A Vincentian ought to have something more than mere knowledge of the poor: true Vincentians know Christ and place Christ at the center of their lives; they know Saint Vincent and Saint Louise and the other Vincentian saints; they know the poor [22]. They allow themselves to be evangelized and changed by the poor and they work and labor on behalf of the poor because charity cannot remain idle [23]. To be Vincentian means that our hearts are filled with imagination because Charity is inventive to infinity [24]. Vincentians kneel down and use their arms and the sweat of their brow. Above all else, Vincentians are totally for God and for the service of the people [25].

Saint Vincent frequently said that charity is a fire that inflames people [26]. Through the intercession and the example of Vincent and Louise and all the Vincentian saints, let us allow ourselves to be enflamed with this love. I conclude with the words and the exhortation of Saint Louise, asking God to bless all our undertakings: Please continue to serve our dear masters with great gentleness, respect, and cordiality, always seeing God in them [27].

Footnotes:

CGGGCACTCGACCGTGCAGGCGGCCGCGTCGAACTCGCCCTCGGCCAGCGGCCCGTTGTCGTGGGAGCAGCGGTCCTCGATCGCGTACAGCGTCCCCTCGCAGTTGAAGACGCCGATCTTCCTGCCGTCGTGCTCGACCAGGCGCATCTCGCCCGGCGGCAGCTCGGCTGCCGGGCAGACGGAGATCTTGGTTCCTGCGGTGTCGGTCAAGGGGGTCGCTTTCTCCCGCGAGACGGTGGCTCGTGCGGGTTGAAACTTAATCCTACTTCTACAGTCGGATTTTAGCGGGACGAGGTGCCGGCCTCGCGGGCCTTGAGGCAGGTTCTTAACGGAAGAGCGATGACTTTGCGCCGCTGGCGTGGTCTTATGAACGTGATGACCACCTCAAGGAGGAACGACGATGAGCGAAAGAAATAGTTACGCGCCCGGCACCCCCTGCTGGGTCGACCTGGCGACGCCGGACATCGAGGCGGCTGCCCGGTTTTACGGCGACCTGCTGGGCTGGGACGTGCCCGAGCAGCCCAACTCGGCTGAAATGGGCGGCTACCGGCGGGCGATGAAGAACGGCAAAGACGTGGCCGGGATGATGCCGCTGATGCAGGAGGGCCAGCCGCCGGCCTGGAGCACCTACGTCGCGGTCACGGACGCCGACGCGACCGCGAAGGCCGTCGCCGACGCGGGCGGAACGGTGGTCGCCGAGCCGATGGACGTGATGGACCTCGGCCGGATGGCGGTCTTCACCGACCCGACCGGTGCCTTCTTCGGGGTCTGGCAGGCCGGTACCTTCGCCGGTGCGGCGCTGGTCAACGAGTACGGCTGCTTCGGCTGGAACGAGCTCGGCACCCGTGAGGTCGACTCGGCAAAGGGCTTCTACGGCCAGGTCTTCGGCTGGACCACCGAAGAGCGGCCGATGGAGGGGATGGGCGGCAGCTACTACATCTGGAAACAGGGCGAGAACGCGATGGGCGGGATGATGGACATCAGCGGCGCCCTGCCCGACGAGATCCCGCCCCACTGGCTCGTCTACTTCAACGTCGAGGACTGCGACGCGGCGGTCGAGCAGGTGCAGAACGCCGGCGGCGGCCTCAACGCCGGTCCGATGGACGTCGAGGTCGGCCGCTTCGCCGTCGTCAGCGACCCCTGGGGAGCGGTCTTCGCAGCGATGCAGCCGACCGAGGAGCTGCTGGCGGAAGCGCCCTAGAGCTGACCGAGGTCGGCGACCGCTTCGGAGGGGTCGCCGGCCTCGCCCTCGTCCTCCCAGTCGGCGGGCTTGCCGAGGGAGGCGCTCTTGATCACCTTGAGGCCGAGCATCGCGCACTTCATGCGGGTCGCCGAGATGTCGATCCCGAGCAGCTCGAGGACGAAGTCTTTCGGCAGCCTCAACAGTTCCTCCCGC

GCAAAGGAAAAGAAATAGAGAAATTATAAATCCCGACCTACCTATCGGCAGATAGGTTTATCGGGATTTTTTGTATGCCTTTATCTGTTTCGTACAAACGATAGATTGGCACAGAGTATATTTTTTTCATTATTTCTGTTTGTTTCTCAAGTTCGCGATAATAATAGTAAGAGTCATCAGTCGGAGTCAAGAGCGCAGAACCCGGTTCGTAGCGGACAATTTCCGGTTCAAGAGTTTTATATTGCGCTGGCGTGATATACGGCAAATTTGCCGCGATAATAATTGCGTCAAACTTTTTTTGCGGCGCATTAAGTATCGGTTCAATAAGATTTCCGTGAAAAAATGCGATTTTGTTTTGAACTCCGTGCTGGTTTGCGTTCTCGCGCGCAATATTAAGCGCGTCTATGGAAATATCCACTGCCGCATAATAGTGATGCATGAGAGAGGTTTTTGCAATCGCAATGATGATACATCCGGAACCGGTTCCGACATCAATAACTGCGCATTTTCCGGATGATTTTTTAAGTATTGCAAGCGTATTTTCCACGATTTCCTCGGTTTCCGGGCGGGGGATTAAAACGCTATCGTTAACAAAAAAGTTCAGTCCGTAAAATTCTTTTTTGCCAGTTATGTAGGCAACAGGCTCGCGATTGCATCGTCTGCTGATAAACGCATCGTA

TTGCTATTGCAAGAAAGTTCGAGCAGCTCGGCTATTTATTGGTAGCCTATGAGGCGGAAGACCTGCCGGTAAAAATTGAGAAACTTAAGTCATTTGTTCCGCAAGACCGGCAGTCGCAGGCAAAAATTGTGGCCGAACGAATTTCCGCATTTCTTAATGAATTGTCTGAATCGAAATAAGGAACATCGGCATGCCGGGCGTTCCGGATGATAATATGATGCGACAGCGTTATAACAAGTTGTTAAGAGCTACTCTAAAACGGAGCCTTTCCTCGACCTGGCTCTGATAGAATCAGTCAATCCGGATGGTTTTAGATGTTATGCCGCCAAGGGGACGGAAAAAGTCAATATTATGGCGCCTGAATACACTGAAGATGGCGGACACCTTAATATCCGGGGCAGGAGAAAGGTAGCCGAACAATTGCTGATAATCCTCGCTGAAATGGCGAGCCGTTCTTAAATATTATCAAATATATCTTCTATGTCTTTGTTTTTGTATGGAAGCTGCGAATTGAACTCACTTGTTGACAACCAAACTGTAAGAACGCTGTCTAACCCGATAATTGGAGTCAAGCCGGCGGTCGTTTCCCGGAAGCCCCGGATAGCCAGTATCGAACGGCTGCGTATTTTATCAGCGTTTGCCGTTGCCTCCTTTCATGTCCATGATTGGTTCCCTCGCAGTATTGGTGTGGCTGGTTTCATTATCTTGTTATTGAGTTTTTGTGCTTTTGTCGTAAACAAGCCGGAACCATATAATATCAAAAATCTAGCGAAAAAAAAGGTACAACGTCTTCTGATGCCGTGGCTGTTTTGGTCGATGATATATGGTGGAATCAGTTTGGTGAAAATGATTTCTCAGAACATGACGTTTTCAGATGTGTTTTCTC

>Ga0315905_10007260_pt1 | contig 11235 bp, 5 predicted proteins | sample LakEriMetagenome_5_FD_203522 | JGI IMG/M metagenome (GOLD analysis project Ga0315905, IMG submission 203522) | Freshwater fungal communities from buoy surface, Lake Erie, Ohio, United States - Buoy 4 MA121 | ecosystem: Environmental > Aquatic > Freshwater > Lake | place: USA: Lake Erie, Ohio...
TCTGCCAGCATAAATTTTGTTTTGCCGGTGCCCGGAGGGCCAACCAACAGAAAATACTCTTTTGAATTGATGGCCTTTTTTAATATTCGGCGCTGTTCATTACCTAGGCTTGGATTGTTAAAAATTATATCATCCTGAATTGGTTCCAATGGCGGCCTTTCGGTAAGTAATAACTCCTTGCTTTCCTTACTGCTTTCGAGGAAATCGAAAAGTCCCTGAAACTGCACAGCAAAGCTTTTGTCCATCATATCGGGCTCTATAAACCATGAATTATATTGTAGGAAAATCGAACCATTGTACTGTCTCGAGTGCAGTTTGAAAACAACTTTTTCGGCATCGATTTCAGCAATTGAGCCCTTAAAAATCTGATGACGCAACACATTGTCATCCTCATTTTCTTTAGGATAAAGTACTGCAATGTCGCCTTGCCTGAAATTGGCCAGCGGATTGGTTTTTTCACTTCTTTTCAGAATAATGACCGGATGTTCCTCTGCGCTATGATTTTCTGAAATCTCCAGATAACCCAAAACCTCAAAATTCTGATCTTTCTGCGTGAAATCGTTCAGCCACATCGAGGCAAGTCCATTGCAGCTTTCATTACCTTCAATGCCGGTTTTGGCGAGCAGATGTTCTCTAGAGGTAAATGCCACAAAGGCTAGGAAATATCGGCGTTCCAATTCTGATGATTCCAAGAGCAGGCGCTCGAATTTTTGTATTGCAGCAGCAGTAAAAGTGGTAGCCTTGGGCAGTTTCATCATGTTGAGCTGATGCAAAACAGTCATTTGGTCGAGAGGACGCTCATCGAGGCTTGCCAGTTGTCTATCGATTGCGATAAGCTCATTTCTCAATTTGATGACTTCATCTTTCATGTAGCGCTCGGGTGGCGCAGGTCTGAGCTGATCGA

[1] Benedict XVI, Address on the occasion of his Visit to Saint Peter’s Factory, March 14, 2007.

[2] CCD, IX:97; SVP, IX:119; SVP:ES, IX:125.

[3] Benedict XVI, Letter to the Superior General of the Congregation of the Mission and the Superior General of the Company of the Daughters of Charity, June 14, 2010.

[4] Blaise Psacal, Pensieri, 280.

[5] Antonio Sicari, Santi nella caritá descepoli, amici di Vincenzo di Paoli, 1998, ed. Jaca Book; CCD, IV:445; SVP:ES, IV:427.

[6] CCD, XII:215; SVP, XII:262; SVP.ES, 553.

[7] CCD, XI:32; SVP, XI:40; SVP:ES, XI:539.

[8] CCD, XII:222; SVP, XII:271; SVP:ES, XII:561

[9] CCD, III204; SVP, III:202; SVP:ES, III:181

[10] CCD, III:344; SVP, III:246-247; SVP:ES, III:320.

[11] Louis Abelly, The Life of the Venerable Servant of God, Vincent de Paul, New Rochelle, N.Y., 1993, Volume I, page 124.

[12] Spiritual Writings of Louise de Marillac, New City Press, Brooklyn, New York, 1991 p. 75.

[13] Constitutions and Statutes of the Company of the Daughters of Charity of Saint Vincent de Paul, #8.

[14] CCD, XI:97; SVP, IX:119; SVP:ES, IX:125.

[15] CCD, I:64-65; SVP:ES, I:135-136.

[16] Constitutions and Statutes of the Congregation of the Mission, #2.

[17] Benedict XVI, Deus caritas est, #31b.

[18] CCD, XI:192-193; SVP, XI:203; SVP:ES, XI:3:122.

[19] Ibid.

[20] Benedict XVI, General Audience, August 25, 2010.

[21] Cf. Coste I (Translator’s Note: No volume or page number is given in this citation).

[22] Cf. Robert P. Maloney, Abdate in tutto il mondo! Predicate il Vangelo ad ogni creatura. La spiritualitá missionaria de San Vincenzo de Paoli, a cura de S.ANGIULI, Edizione Vincenziani, Napoli.

[23] CCD, XII:216; SVP, XII:264, SVP:ES, XI:4:444

[24] CCD, XI:131; SVP, XI:142-148; SVP:ES, XI:3:65

[25] CCD, XII:357; SVP, XI:402; SVP:ES, XI:3:281.

[26] CCD, XI:203; SVP:ES, XI:132.

[27] Spiritual Writings of Louise de Marillac, p. 421.


Translated Charles T. Plock, CM